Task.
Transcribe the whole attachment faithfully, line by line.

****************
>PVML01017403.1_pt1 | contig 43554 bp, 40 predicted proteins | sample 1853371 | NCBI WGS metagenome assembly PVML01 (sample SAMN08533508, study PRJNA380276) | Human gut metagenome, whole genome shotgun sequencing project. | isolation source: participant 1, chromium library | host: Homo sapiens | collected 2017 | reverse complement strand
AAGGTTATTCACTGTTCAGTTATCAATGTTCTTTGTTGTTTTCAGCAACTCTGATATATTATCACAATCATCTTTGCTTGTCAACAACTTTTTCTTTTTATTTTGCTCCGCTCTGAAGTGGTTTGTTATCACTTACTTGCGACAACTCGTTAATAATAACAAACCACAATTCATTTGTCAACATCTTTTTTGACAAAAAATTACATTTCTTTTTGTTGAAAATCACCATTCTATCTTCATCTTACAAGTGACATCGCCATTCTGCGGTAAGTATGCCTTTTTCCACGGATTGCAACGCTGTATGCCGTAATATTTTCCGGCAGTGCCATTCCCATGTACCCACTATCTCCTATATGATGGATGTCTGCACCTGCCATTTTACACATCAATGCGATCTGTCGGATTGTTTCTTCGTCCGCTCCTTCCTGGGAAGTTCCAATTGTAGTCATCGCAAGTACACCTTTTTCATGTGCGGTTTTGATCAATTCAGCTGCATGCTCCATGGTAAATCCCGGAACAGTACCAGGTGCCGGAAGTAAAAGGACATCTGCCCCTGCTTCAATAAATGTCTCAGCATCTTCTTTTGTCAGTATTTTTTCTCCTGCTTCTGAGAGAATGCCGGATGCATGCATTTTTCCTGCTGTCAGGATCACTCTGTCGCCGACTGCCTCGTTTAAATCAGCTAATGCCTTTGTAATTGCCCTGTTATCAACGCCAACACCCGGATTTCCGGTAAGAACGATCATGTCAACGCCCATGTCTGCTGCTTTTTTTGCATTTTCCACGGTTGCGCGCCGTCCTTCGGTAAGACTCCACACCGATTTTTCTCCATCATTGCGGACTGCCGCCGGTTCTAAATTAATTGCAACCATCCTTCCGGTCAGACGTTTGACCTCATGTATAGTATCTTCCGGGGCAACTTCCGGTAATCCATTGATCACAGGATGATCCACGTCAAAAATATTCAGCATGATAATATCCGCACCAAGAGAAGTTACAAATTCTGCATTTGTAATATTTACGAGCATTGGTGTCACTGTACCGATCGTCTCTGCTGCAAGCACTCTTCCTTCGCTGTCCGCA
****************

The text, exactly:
>PVML01017403.1_pt1 | contig 43554 bp, 40 predicted proteins | sample 1853371 | NCBI WGS metagenome assembly PVML01 (sample SAMN08533508, study PRJNA380276) | Human gut metagenome, whole genome shotgun sequencing project. | isolation source: participant 1, chromium library | host: Homo sapiens | collected 2017 | reverse complement strand
AAGGTTATTCACTGTTCAGTTATCAATGTTCTTTGTTGTTTTCAGCAACTCTGATATATTATCACAATCATCTTTGCTTGTCAACAACTTTTTCTTTTTATTTTGCTCCGCTCTGAAGTGGTTTGTTATCACTTACTTGCGACAACTCGTTAATAATAACAAACCACAATTCATTTGTCAACATCTTTTTTGACAAAAAATTACATTTCTTTTTGTTGAAAATCACCATTCTATCTTCATCTTACAAGTGACATCGCCATTCTGCGGTAAGTATGCCTTTTTCCACGGATTGCAACGCTGTATGCCGTAATATTTTCCGGCAGTGCCATTCCCATGTACCCACTATCTCCTATATGATGGATGTCTGCACCTGCCATTTTACACATCAATGCGATCTGTCGGATTGTTTCTTCGTCCGCTCCTTCCTGGGAAGTTCCAATTGTAGTCATCGCAAGTACACCTTTTTCATGTGCGGTTTTGATCAATTCAGCTGCATGCTCCATGGTAAATCCCGGAACAGTACCAGGTGCCGGAAGTAAAAGGACATCTGCCCCTGCTTCAATAAATGTCTCAGCATCTTCTTTTGTCAGTATTTTTTCTCCTGCTTCTGAGAGAATGCCGGATGCATGCATTTTTCCTGCTGTCAGGATCACTCTGTCGCCGACTGCCTCGTTTAAATCAGCTAATGCCTTTGTAATTGCCCTGTTATCAACGCCAACACCCGGATTTCCGGTAAGAACGATCATGTCAACGCCCATGTCTGCTGCTTTTTTTGCATTTTCCACGGTTGCGCGCCGTCCTTCGGTAAGACTCCACACCGATTTTTCTCCATCATTGCGGACTGCCGCCGGTTCTAAATTAATTGCAACCATCCTTCCGGTCAGACGTTTGACCTCATGTATAGTATCTTCCGGGGCAACTTCCGGTAATCCATTGATCACAGGATGATCCACGTCAAAAATATTCAGCATGATAATATCCGCACCAAGAGAAGTTACAAATTCTGCATTTGTAATATTTACGAGCATTGGTGTCACTGTACCGATCGTCTCTGCTGCAAGCACTCTTCCTTCGCTGTCCGCA